Scientists see no threats for Earth in next 200 years

February 22, 2013 Alexéi Bausin, RBTH
Astronomers have learned to track potentially dangerous objects that could fall to Earth from outer space, but mankind still has not invented a way to destroy larger falling heavenly bodies.
Each year, tens of thousands of tons of meteorites fly into the Earth's atmosphere, but they mostly burn up in Earth's atmosphere, according to scientists. Source: Marat Akhmetvaleev / marateaman.livejournal.com
Each year, tens of thousands of tons of meteorites fly into the Earth's atmosphere, but they mostly burn up in Earth's atmosphere, according to scientists. Source: Marat Akhmetvaleev / marateaman.livejournal.com

Sergei Lamzin, deputy director of the P. Shtenberg State Astronomical Institute of Moscow State University talked to RBTH about the facts behind planetary threats.

Russia Beyond the Headline (RBTH): How serious of a threat are meteors and asteroids to life on Earth? Can you talk about any of the apocalyptic scenarios, or has the threat been inflated to some extent by the media?

Sergei Lamzin: Each year, tens of thousands of tons of meteorites fly into the Earth's atmosphere, but they mostly burn up in Earth's atmosphere — but these meteorites are microscopic.

Bodies with a mass of more than a kilogram [2.2 pounds] can maybe reach the surface of the Earth, having already been broken up into fragments.

The larger the meteorite, the greater the kinetic energy, and the more damage it can bring. If the Tunguska meteorite had been a few hours late, it would have fallen somewhere near St. Petersburg, and perhaps it would have caused large-scale destruction.

If a very large heavenly body — about a kilometer [.6 miles] or more — fell to Earth, then it would be a disaster on a planetary scale. There is a widely discussed hypothesis that it was the fall of a meteorite in the Gulf of Mexico that led to the mass destruction of the dinosaurs millions of years ago.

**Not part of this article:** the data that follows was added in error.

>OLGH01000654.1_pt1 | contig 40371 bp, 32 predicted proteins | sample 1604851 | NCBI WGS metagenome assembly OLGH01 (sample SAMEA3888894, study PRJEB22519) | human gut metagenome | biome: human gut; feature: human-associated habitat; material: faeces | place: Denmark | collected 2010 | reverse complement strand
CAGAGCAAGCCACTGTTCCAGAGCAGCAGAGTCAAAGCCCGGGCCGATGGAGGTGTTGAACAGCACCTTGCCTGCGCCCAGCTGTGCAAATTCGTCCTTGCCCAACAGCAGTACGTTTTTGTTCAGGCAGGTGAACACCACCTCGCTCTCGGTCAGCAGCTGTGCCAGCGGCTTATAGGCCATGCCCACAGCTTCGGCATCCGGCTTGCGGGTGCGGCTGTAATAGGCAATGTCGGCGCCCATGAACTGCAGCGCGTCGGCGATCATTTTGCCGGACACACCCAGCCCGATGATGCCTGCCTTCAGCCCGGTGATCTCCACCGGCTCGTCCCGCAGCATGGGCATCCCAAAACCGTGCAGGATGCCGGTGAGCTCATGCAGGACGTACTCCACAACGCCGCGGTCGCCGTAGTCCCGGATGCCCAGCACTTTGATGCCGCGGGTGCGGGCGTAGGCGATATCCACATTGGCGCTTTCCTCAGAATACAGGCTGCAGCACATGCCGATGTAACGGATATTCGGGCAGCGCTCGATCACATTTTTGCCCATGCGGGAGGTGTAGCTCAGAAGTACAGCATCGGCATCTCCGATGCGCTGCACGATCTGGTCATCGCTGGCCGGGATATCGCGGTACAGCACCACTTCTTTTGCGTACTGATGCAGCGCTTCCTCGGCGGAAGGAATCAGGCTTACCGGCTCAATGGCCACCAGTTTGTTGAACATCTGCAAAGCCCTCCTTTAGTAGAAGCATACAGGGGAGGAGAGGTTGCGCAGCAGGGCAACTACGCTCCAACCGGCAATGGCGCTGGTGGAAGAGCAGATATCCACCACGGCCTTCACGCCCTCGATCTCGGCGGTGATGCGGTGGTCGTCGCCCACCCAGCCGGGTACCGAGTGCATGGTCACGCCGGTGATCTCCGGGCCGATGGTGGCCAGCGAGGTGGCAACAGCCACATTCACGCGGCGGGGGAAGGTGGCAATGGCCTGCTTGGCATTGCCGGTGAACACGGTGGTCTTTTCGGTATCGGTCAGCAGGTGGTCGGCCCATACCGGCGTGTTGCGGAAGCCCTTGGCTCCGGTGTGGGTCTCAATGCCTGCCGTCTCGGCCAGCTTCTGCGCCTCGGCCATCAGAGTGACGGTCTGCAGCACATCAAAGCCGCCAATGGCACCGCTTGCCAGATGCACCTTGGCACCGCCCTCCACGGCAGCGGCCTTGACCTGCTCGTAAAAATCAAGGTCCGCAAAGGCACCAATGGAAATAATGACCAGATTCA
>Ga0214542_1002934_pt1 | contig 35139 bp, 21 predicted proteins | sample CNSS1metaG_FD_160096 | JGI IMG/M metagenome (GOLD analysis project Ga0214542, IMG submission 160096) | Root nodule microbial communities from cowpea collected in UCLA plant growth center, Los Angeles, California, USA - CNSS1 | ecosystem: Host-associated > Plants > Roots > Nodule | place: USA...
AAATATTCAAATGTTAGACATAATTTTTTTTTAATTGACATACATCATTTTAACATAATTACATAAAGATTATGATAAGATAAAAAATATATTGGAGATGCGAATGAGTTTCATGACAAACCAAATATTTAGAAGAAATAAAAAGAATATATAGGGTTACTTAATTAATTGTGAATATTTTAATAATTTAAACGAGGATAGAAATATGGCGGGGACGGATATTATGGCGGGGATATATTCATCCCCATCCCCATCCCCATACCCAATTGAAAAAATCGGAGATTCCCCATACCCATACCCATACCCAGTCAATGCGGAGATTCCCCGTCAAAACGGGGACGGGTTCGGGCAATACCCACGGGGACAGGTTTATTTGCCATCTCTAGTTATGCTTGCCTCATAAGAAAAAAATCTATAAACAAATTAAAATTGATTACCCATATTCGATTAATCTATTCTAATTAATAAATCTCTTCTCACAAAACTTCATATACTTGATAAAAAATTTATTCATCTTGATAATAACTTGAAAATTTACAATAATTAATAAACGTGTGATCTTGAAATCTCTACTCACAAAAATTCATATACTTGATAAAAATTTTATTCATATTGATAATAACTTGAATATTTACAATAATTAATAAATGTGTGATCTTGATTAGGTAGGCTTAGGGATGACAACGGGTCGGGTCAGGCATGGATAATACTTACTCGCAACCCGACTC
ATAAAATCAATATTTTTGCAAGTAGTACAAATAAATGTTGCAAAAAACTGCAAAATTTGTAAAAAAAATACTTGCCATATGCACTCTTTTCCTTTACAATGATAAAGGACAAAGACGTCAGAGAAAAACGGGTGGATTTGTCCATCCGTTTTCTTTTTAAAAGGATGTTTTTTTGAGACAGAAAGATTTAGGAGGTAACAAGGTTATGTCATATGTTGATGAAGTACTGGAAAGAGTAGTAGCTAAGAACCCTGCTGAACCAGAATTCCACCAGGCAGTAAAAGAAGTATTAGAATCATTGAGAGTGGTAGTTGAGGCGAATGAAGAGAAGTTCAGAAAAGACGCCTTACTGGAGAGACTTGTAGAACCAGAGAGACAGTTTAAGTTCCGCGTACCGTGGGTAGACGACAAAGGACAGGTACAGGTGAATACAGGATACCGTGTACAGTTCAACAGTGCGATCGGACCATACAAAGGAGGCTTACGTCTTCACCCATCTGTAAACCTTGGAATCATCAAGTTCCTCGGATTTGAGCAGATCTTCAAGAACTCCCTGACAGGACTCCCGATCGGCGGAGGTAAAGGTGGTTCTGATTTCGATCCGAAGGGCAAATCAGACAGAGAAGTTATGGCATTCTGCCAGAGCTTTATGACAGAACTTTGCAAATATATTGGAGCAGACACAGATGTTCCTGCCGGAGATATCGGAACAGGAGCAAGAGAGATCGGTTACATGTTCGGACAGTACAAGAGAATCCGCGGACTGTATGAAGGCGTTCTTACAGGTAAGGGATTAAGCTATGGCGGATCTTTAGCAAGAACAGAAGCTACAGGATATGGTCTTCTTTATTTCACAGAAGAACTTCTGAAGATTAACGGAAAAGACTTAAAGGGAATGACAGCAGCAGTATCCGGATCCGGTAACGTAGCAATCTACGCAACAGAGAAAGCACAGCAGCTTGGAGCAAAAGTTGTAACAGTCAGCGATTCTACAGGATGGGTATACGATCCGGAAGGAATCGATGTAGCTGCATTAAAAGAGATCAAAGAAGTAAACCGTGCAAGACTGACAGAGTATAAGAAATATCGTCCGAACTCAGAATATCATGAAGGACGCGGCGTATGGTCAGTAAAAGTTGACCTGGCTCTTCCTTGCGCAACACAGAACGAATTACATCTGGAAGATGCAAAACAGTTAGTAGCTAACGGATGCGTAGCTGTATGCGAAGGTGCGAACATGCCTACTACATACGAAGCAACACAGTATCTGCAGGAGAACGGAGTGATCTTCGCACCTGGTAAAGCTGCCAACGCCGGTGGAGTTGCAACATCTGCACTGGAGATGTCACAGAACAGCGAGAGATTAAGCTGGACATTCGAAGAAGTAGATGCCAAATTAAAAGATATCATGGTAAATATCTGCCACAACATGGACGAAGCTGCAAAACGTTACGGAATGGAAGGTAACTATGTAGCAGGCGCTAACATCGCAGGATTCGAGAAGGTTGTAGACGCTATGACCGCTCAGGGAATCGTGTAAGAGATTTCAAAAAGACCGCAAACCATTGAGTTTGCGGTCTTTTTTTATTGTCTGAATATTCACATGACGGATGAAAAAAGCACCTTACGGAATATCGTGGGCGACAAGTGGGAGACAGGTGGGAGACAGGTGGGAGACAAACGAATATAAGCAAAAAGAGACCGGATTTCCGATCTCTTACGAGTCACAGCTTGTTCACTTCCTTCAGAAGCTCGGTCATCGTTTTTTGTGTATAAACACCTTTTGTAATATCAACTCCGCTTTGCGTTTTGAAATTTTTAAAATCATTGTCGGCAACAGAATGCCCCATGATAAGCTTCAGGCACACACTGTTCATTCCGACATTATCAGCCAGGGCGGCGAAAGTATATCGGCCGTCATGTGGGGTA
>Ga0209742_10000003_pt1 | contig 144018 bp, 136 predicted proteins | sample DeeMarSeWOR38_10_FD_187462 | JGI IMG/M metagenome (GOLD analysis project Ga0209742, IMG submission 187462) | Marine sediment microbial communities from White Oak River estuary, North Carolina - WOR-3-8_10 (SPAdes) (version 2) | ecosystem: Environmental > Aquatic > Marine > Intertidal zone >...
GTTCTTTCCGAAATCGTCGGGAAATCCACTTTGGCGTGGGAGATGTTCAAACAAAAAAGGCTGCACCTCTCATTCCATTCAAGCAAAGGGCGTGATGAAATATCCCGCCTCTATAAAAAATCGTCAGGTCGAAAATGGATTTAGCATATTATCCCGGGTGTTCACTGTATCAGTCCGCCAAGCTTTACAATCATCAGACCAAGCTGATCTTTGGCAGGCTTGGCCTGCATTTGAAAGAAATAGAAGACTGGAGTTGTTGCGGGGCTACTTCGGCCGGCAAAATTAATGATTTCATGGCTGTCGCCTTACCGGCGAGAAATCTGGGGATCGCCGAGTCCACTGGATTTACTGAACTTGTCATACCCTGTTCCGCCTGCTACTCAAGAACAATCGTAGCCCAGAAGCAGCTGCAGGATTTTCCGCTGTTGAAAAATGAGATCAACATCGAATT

A contrail is seen over the Chelyabinsk Region on Friday, Feb. 15, 2013. Source: Marat Akhmetvaleev / marateaman.livejournal.com

A contrail is seen over the Chelyabinsk Region on Friday, Feb. 15, 2013. Source: Marat Akhmetvaleev / marateaman.livejournal.com

RBTH: Can we say that, in some areas of the Earth, the probability of a meteorite or an asteroid falling is higher than in others? Is there a safe place on the Earth, or do we have to accept the idea that something can always fall on our heads from the sky?

S.L.: The likelihood of a meteorite falling on your head is negligible. In history, there is only one case where a meteorite fell on a house. It struck the roof of the house and fell on a woman who was there. But it does not actually hurt: it had lost all its energy while crashing through the roof. The chances of getting into an [automobile] accident are disproportionately higher.

Astronomers have found all the asteroids in the immediate vicinity of the Earth that are larger than 100 kilometers [62 miles]. And, perhaps, we can already say that many of the asteroids larger than 10 kilometers [6.2 miles] have been found.

According to astronomers’ calculations, in the next century or two, none of these will cross the Earth's orbit. Apocalypse does not threaten us. But we are talking about the asteroids that we see around the Earth and which move in relatively undrawn orbits. We cannot discount that there are some comets, for example, the size of a dozen kilometers, which move in very elongated orbits; and they just have not yet been discovered and may intersect the orbit of our planet.

 

Source: Elena Gudkina / Special to RBTH

And, as for where the celestial body may fall, meteorite fragments are found in all continents. There are especially many in Antarctica. It’s not because they fall there more often, but because it is easier to see the dark fragments on the white ice.

RBTH: What are the best ways to track the trajectory of meteorites and asteroids? Are there now ways to intercept them or change their trajectory?

S.L.: Astronomers observe parts of the sky, and, if they see a moving object, they begin to monitor it and calculate its orbit.

But the smaller a celestial body is, the more difficult it is to detect it. However, the smaller it is, the less its potential damage is. The sooner we find a potentially dangerous object, the more time we will have to prepare and warn the population.

For this we need to invest in astronomical research. We need to create a network of small automated telescopes with a very wide field of view, to continuously monitor the sky. Such networks have already been established in the U.S., for example, and their costs are low.

But there is another problem: how to destroy these objects? We are totally unprepared for that now. It would be naive to think, here, we explode a nuclear bomb near the asteroid and solve the problem like that. These bodies, in contrast to our missiles, move at tens of kilometers per second and have monstrous masses — thousands, hundreds of thousands of tons.

There are quite a lot of nontrivial ideas — for example, as in billiards, sending a small body to the dangerous asteroid, which, having collided with it, would modify its trajectory slightly. So far, all of these are just ideas.

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